I understand store bought tack cloths leave a residue that can interfere
with a stain or finish.
I can brush, vacuum and blow air to remove surface sanding dust but still
some dust remains.
How can I make my own cloth to pick up sanding dust. Ive heard simply a
cloth spayed with Endust is the best.
As far as I know, the standard varnish-based tack cloths could only
interfere with water-based finishes. I've never had any problems when
using them before various oil-based finishes - tung oil, danish oil,
urethane varnish, poly gel, etc. If I were using a water-based finish,
I'd probably wipe down the workpiece with a water-dampened rag, sand
lightly if grain was raised, and then wipe it down again.
The following are instructions for making tack clothes which I found in
a very old book on finishing methods published by Rockwell-Delta (just
goes to show how old the book is).
A well worn cotton handkerchief makes the the best tack rag. It should
be soaked in warm water, then wrung out lightly. The clothe is
sprinkled with turpentine, after which about two teaspoonfulls of
varnish are poured on. The clothe is then folded and twisted, repeating
this operation several times until the clothe is nearly dry.
The rags can be kept in good condition by lightly sprinkling with water
and turpentine, folding and storing in an airtight container.
You will have to make your own "make or buy" decision.
Store bought (varnish) tack rags only interfere with water based
products. Any oil, solvent, or alcohol based product shouldn't be affected.
To "tack down" in preparation for a water base finish, blow or vacuum
off as well as you can. Then, _lightly_ dampen a lint-free cloth and
wipe the dust off in one direction only. Fold the rag to a clean spot
often. Since the first coat of water based sanding sealer will raise the
grain anyway, I usually wait to re-sand until after the sanding sealer coat.
If I've stained with an oil based or NGR stain, or if I've colored the
wood with BLO or shellac, the water based sealer or cloth won't raise
the grain much. The oil and/or stain binder seals the surface enough to
seal out a lightly dampened cloth.
I don't bother with a tack cloth before staining, compressed air or a
vacuum is good enough for me at that point.
I wouldn't spray anything with Endust at anytime in a finishing process.
In fact, I don't want Endust, Pledge, Armor All, etc... in the shop.
Auto paint stores carry several varieties of tack rags, most of which are
wax and silicone free. I have been using the lowest tack of these clothes
for some time, tacking surfaces before each coat of water-based finishes. I
have had no problems with adhesion of the coats or fish eyes in the finish.
My neighbor, being somewhat reluctant to use tack rags in general, now uses
these auto-store-rags all the time also with no problems. I do not trust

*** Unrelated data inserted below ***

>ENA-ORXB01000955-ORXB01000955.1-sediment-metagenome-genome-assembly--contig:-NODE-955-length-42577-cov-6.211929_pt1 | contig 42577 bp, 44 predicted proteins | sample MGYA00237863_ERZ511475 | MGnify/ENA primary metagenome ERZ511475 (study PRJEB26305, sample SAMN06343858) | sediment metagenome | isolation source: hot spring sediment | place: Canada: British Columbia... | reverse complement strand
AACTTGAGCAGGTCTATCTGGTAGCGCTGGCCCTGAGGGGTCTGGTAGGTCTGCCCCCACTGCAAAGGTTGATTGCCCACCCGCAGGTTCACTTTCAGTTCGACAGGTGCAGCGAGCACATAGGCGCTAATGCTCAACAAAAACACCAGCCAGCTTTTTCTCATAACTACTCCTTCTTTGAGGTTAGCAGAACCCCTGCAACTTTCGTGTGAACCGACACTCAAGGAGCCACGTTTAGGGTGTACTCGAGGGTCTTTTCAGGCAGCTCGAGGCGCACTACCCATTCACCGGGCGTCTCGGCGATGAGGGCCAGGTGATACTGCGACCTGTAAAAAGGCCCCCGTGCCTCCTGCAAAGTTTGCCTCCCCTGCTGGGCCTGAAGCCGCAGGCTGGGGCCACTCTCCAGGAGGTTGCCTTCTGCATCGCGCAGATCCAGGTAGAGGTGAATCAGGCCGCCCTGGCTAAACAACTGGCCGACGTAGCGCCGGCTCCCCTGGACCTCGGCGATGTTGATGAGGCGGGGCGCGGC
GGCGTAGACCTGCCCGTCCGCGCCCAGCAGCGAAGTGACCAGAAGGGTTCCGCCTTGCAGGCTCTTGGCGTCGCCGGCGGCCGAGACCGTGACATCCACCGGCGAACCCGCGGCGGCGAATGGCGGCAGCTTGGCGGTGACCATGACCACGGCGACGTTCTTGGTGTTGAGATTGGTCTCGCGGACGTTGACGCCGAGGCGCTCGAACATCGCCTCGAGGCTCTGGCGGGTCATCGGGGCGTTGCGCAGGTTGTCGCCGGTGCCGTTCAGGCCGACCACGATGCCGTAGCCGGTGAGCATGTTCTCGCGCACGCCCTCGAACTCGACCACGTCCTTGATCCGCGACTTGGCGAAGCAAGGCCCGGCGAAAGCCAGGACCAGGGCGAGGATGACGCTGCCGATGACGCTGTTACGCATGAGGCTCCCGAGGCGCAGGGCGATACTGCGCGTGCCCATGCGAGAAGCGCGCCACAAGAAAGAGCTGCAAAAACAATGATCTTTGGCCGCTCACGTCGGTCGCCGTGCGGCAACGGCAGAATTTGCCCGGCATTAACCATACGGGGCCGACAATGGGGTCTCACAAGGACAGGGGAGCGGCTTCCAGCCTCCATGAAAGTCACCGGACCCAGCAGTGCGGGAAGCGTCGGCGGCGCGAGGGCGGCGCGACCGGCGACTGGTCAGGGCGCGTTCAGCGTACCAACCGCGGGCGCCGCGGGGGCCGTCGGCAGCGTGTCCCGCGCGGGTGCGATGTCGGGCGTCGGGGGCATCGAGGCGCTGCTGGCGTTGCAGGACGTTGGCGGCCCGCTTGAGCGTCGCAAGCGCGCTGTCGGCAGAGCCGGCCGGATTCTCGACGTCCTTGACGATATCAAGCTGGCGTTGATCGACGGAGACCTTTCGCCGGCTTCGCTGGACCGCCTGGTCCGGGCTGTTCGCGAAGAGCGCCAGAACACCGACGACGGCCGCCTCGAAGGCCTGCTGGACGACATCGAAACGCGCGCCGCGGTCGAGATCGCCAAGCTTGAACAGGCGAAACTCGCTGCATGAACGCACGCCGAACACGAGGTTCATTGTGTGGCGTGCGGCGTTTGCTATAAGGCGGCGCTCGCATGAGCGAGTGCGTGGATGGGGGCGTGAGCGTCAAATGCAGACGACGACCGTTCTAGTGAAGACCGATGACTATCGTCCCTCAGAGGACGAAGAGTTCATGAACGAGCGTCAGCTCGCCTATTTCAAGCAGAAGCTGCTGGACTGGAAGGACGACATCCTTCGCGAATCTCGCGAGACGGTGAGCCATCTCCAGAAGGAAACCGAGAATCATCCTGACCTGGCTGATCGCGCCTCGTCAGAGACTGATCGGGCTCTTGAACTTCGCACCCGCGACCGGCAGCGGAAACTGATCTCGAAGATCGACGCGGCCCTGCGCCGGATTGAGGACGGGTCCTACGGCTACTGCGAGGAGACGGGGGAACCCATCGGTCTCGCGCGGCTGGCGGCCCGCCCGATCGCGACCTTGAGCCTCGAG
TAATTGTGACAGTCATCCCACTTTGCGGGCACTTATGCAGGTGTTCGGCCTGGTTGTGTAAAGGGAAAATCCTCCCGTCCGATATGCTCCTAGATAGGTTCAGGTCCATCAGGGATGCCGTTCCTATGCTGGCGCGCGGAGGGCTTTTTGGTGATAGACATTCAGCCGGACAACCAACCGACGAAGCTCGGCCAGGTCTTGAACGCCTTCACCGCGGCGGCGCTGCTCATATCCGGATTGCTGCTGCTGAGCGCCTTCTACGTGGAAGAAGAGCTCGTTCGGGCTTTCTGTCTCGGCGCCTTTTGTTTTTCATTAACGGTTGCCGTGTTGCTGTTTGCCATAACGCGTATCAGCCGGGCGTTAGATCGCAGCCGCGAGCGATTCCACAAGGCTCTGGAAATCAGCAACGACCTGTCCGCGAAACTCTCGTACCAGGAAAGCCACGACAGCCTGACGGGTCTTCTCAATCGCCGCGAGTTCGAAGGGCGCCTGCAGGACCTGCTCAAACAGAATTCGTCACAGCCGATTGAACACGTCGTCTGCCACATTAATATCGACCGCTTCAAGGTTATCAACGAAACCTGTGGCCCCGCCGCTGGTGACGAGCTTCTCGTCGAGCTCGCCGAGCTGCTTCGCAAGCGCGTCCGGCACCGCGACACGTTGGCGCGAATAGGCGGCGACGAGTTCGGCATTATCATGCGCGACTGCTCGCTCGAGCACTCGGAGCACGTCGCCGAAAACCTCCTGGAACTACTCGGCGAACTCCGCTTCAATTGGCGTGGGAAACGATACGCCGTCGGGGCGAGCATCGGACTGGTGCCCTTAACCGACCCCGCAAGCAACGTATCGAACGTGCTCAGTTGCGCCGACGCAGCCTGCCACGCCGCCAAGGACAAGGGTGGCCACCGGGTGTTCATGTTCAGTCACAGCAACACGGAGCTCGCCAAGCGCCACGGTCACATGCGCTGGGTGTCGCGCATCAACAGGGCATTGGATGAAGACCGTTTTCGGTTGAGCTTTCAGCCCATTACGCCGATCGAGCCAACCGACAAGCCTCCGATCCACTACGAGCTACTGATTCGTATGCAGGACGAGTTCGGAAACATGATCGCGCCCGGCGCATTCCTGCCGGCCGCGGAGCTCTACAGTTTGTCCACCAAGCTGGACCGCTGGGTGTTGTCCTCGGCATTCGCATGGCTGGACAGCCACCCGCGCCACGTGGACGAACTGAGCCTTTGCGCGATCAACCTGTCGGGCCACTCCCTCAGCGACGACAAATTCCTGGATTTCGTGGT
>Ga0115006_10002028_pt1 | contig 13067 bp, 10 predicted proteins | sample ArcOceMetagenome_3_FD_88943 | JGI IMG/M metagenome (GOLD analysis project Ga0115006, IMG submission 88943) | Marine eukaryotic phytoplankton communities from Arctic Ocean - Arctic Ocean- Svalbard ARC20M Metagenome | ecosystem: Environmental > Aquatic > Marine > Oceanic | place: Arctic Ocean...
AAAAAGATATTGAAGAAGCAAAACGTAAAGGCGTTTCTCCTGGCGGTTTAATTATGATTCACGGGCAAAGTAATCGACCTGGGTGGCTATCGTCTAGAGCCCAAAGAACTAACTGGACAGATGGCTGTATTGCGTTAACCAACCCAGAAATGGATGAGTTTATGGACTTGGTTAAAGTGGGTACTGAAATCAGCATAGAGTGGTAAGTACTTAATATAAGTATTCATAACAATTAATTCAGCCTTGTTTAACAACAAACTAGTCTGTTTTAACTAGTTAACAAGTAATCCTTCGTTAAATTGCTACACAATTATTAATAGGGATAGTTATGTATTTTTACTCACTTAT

the tack rags sold at the BORGs for good reason - I had numerous problems
with these before switching to the wax and silicone free ones from auto
You understand correctly. At least partially: any solvent-based tack cloth has
the potential to interfere with a water-based finish, and vice versa.
Yep, that's why tack cloths were invented... :-)
I've had *very* good results using microfiber cloths. I bought a couple of
small ones at AutoZone for about five bucks. You can also get microfiber
fabric by the yard at some fabric stores, and lately they're available as
dishcloths too. No need to apply anything at all to them, just wipe them
across the wood. It's astonishing how much dust a microfiber cloth will pick
up from a board that you would have sworn was clean -- even after vacuuming
and blowing off with compressed air, there still remains a *lot* of dust that
a microfiber cloth will pick up.
I don't use anything else now.
Doug Miller (alphageek at milmac dot com)
Water or oil poly?
Cleaning supply houses have packages of yellow microfiber dust cloths,
the size of double roll paper towel packages, for under $7. I love how
well they work on the car and so want them to work in the shop. <G>
Can you just throw them in the washer once they've been used a little
while, or is there some other way to clean/recharge them? Do they
actually rely on some kind of electrostatic principle to pick up dust,
or is just a physical property of the fibers that captures a lot of
For best results micro fiber towels should be washed and dried by them
selves and or with items that do not produce lint. Additionally you should
not use anti static sheets in the dryer when drying micro fiber towels.
This weekend, I'm going to try some birch ply test panels with sprayed
Ultrastar, Ultrastar sanding sealer, and Sealcoat using the yellow
janitorial supply cloths I have.
I plan on three panels. One with 3 coats of Ultrastar, one with one
coat of US SS and two top coats, and the last with Sealcoat and two
coats of Ultrastar. I'll use the dust cloths for initial pickup and
cleaning the scuff waste off.
I'll post results next week. <G>
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